From the new to the old, and the revival of Ashton’s Explosions Polka, which accompanied his Voices of Spring pas de deux in The Royal Opera’s 1977 production of Die Fledermaus, and which had not been seen since the 1984 Christmas season at The Royal Opera House. The short ensemble work, that here opened the show, is as light as highly whipped cream, and as good-tasting. Well-danced by the Year 13s, it certainly set the tone for the evening.
There was much to enjoy elsewhere. Lee Robinson’s Schumann Piano Quintet was strongly danced by five Year 12 and 13 men, with Ryan Felix standing out for his presence as well as his excellent leaps and turns. In fact, the men, and their partnering were generally excellent all evening.
Spanish colour and flair came in Ana Garcia’s two flamenco pieces, Compromiso and Soleá, both in the dancing by the Year 12s and 13s respectively, and from musicians Marco el Canastero on guitar and Nina Wertz on piano. The dancers captured the rhythms and moods perfectly, with Felix again to the fore in Comprimoso. In Soleá, I was especially taken by Reo Morikawa, who showed great clarity and expression, and who also shone in student Chloe Jones’ piece, Adversus, which won the school’s David Bintley Choreography Award.
There was plenty more ballet in some short excerpts from La Bayadère and Suite of Dances, the latter including the pas de deux from Ashton’s Rhapsody. “Bring all your steps,” Ashton reportedly told Baryshnikov when making the latter, and it is certainly full of them. Saho Nozaki and Jordan Wright danced it well, the lifting and partnering again excellent, but I wonder about the choice of the piece for a student show as young dancers. Rachmaninoff’s melodic, swirling music is very grand and powerful. Even though a piano reduction (as used here) greatly reduces that, it is very difficult for students to get to the same level.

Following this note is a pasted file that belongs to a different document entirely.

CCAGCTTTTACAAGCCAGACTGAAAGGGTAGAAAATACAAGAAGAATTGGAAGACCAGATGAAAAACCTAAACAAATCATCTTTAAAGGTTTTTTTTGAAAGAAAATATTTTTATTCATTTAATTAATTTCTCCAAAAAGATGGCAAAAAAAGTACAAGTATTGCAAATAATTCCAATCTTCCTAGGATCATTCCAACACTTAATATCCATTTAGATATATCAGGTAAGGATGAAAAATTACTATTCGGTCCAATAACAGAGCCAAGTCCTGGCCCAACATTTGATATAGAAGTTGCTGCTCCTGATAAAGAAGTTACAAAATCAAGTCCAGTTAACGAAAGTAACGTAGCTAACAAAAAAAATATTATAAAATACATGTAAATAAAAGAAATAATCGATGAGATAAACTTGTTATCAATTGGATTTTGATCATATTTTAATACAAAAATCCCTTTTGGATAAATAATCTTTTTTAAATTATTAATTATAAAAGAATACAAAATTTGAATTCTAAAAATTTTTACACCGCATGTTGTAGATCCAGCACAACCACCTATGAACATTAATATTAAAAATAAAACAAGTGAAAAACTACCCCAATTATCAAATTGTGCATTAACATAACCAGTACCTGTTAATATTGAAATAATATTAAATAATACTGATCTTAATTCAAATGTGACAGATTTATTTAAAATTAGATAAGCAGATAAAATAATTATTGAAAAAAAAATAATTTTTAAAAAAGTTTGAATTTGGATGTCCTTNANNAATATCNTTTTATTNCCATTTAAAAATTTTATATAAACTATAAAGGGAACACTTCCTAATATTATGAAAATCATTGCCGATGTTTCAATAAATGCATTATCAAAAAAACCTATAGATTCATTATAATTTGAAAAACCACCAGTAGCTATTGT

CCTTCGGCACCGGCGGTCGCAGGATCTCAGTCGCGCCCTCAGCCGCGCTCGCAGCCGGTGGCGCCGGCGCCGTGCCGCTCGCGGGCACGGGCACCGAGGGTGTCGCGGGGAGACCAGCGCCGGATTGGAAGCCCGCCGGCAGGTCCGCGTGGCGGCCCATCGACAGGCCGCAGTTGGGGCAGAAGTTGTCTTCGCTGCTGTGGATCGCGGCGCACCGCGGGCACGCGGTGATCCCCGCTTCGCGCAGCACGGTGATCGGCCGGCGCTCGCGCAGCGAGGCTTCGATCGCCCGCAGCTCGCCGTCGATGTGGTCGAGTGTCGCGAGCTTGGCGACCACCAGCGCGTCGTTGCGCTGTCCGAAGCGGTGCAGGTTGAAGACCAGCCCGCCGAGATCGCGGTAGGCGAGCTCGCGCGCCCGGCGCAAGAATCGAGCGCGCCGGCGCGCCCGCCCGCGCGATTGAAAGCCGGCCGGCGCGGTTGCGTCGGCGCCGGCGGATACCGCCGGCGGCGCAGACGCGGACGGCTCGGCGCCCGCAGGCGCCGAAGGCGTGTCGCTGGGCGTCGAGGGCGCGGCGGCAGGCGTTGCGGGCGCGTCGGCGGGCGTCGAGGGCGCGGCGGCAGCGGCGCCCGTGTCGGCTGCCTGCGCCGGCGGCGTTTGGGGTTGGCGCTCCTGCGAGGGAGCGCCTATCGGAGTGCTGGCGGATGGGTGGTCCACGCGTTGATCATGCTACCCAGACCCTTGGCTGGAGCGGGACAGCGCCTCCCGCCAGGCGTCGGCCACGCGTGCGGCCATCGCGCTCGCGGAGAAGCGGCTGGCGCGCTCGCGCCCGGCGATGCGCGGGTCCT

Also danced was Another Day of Sun, a jazzy, musical theatre number to the opening music of the movie La La Land; and Endurance by Hannah Lockyer.
Also joining Hamish Scott at BRB are Brogan McKelvey as artist and Jade Wallace as an apprentice. Elsewhere in the UK, Siri Girling is heading to Leeds to join Northern Ballet’s graduate programme; Elizabeth Donson, Hannah Scott, Isobel Holland and Jordan Wright are off to the pre-professional programme of Ballet Cymru; and Laura Bruzzone is joining Ballet Theatre UK on a graduate placement.
Joining companies abroad are Abigail Baker (Vienna State Ballet), Sara Nativi (Ballet Nice Méditerranée), Wakana Matsuzawa (Tokyo Ballet), Saho Nozaki (Atlantic City Ballet apprenticeship programme, USA), Connor Williams (National Ballet of Estonia), Charalampos Skoupas (The Wroclaw Opera Ballet), Harry Simmons Aalto Ballett Theater Essen) and Lydia Holt (Cork City Ballet).
William Brooke and Erin Sheffield have been offered Elmhurst Ballet School graduate placements giving them an opportunity to continue their training.
Elmhurst prides itself in giving students experience in all areas of performance. Graduate student, Joseph Massey, discovered a passion for lighting design when shadowing BRB’s technicians and will continue to follow that as he joins Merlin Entertainment as a Lighting Technician.
Elsewhere, Moesha Lamptey is going to Sheffield University to study History and German, while Georgia Stanfield enters further education towards a career in Marine Biology.